01 Oct 2018

How Motor Insurance Will Become Automatic

Alistair Kinsley, director of policy and government affairs at law firm BLM, speaks to the Robotics Law Journal about the issues that manufacturers and insurers face with the advent of driverless cars, as well as how the motor insurance industry is likely to change.

By Tom Dent-Spargo

Scharfsinn / Shutterstock.com




Robotics Law Journal: What’s your role at BLM and what work have you done with driverless cars?

Alistair Kinsley: BLM specialises in the general insurance world, doing motor insurance, applied liability, professional claims, on behalf of insurers and insurance, so we defend those case for a significant proportion of UK insurers.

My role in the firm is director of policy and government affairs. My job is to make sure we’re keyed into what’s going at Westminster and Whitehall in terms of legislative change and other reform topics and we respond to government consultations take part in whatever stakeholder engagement that affect our business and our clients’ business.

In terms of autonomous vehicles’ insurance, we look at what the insurance regime should look like in the first instance for these vehicles in the UK, in particular, and how that might differ from what we have at the moment. There’s a lot of legislation emerging in this area, such as the completely Electronic Vehicles Bill.


RLJ: What issues do manufacturers and insurers need to be aware of?

AK: One of the key things is data and setting up the system whereby the data is obviously secure – relating to what the vehicle is doing, how it’s behaving – but also it’s able to be shared properly, appropriately, and in a timely way between the manufacturers, the operators, and the insurance companies, for the purpose of establishing what happened in an accident, because that is absolutely critical.

The proposals in the current legislation we have are that insurers will, in the first instance, deal with the claims that arise from the use of automated vehicles, so they’ll indemnify people who have been hurt or had property damage as a result. If it turns out there was something not quite right in the way the vehicle was behaving, then the insurer would recover against the software and hardware manufacturer, or people involved in the technology. Accurate data is what will unlock the provision for insurers to exercise the right to have paid claims.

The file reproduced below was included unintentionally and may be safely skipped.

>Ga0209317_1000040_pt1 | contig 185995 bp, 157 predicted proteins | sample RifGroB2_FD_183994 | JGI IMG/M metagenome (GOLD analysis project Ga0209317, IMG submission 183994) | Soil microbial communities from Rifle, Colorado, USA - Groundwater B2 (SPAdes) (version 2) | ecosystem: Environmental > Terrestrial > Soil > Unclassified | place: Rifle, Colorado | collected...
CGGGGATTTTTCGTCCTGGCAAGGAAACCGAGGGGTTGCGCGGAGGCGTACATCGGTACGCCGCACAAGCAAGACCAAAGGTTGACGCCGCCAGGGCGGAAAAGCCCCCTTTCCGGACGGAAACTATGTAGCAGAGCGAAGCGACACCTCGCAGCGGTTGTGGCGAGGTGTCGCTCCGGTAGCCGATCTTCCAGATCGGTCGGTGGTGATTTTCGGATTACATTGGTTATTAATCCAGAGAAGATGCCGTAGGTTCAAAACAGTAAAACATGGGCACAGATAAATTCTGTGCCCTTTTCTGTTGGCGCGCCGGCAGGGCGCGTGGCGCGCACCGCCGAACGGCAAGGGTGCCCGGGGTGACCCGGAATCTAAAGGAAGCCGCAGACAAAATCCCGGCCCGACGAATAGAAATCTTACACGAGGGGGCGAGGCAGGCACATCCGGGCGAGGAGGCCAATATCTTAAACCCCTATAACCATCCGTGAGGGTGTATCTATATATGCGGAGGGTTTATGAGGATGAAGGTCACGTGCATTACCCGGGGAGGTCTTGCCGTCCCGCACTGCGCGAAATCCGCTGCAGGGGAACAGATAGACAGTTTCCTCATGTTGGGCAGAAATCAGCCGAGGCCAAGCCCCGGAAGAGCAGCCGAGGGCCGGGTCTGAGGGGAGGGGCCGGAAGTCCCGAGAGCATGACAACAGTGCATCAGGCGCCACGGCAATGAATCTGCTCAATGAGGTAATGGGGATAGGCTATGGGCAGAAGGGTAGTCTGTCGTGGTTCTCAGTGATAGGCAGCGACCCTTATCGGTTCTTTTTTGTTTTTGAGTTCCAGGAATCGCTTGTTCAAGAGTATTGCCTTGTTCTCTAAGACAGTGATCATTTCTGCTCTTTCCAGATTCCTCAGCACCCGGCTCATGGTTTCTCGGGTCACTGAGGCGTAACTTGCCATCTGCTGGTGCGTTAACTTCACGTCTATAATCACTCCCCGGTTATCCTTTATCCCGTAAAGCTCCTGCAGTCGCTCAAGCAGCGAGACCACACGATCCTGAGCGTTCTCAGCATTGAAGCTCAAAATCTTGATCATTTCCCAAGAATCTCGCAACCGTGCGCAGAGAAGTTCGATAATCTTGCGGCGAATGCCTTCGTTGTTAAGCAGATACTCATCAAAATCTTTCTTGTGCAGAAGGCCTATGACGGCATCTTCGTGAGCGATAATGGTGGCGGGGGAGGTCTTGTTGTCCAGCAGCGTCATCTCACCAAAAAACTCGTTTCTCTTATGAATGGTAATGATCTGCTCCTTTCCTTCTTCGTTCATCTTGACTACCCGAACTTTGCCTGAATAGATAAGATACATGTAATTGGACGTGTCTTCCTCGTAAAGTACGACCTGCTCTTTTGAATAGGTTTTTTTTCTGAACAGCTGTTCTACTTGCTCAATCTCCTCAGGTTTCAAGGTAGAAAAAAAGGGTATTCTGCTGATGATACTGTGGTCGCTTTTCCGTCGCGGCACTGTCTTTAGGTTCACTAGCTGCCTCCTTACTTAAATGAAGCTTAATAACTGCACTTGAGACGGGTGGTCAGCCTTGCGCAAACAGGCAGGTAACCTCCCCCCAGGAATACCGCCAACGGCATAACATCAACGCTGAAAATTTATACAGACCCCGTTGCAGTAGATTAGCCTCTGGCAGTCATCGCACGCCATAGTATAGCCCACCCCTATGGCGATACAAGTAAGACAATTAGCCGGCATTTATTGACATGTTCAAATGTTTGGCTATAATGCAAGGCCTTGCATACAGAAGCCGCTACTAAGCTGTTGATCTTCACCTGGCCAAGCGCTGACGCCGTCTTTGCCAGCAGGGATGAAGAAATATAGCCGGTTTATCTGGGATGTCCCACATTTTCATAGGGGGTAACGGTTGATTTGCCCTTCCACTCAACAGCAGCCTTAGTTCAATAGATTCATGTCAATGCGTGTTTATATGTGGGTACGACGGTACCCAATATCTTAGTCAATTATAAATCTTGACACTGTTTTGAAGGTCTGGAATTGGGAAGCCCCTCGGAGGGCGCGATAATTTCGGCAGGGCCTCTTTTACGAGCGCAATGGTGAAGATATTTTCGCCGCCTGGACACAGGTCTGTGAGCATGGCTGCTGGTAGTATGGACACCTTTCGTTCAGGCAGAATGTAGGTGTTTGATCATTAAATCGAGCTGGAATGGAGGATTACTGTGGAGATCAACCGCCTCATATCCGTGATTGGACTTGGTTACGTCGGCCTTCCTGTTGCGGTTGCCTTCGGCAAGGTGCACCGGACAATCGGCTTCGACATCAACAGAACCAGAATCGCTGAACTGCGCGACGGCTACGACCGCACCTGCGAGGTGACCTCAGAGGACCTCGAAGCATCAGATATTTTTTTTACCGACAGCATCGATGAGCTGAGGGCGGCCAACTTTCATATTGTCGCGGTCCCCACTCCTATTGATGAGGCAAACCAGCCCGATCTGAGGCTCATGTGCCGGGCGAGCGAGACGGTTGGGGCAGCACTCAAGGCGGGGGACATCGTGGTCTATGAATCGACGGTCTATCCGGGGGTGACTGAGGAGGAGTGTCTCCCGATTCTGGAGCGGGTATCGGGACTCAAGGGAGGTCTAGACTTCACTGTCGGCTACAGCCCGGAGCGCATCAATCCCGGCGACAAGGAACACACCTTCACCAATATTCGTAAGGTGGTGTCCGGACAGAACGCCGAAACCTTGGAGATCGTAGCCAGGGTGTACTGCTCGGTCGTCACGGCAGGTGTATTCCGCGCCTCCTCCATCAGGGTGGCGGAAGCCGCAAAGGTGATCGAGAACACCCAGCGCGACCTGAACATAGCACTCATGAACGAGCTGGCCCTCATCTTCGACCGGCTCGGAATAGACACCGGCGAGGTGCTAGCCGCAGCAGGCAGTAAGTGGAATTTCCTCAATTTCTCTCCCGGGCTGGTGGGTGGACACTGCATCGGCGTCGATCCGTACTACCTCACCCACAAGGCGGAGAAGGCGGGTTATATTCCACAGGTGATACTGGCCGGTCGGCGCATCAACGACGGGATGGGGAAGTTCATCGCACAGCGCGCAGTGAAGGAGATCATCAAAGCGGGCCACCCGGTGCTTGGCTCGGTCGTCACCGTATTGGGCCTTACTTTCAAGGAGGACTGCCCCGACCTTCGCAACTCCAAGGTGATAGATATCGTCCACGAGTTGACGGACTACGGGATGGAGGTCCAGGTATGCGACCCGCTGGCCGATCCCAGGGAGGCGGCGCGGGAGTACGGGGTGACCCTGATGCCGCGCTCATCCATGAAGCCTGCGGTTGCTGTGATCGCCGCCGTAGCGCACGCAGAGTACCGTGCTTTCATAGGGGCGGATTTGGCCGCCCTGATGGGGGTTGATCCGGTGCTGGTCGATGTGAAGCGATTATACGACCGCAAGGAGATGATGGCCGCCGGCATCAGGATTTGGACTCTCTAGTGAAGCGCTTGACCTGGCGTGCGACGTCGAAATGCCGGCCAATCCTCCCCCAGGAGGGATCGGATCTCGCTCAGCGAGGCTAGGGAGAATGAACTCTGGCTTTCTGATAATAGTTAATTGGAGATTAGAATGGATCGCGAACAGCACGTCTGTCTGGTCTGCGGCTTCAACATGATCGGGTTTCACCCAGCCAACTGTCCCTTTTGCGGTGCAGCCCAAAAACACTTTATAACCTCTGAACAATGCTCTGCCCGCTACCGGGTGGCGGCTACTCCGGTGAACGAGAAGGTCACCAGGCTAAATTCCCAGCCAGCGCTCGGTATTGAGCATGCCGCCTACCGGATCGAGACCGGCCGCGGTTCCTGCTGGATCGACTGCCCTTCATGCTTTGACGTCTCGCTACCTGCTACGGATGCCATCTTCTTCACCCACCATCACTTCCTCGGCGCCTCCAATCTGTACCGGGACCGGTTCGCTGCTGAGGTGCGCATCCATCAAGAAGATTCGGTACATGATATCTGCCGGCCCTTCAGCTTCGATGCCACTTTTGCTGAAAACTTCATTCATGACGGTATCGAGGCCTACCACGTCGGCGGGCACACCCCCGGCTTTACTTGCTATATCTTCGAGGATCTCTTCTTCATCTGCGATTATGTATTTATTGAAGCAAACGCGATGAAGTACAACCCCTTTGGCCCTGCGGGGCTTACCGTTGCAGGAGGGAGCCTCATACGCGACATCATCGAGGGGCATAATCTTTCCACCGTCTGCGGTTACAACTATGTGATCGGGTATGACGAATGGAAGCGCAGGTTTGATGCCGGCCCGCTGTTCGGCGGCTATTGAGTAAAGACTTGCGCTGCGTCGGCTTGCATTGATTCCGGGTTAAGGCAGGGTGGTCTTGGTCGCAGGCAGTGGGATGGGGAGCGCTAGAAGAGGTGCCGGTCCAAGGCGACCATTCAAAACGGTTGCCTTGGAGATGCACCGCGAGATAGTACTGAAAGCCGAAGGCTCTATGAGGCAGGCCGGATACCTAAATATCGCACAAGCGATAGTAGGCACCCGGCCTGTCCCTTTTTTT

Data protection for the user is also important. There’s been a fair amount of work done by research and automotive factories coming up with templates and minimum requirements for the data that insurers would need. It centres on the short period before and immediately after an accident; data relating to the driver’s previous routes are considered irrelevant, even if potentially sensitive. For insurers examining incidents, they want to know the position of the vehicle immediately prior to the accident, what braking and acceleration had been applied, whether the seatbelt were engaged, the number of occupants in the car and so on. It amounts to a set of targeted data points than a blanket retrieval of personal data.

Dealing with the handover between human and machine, one way or the other, is really important. There has to be clarity about which mode the vehicle is operating in. The preferred approach is that in the period of transition, you don’t transition until it’s been completed. Effectively, if the vehicle is being manually driven then it’s not being regarded as being driving itself until after the machine has been set up and has fully taken over (driving); equally the other way, if there’s a warning that the human should step in, but if they don’t step in, it’s still legally in autonomous mode. You don’t have this grey area, there needs to be a white line between the two for the purposes of establishing liability.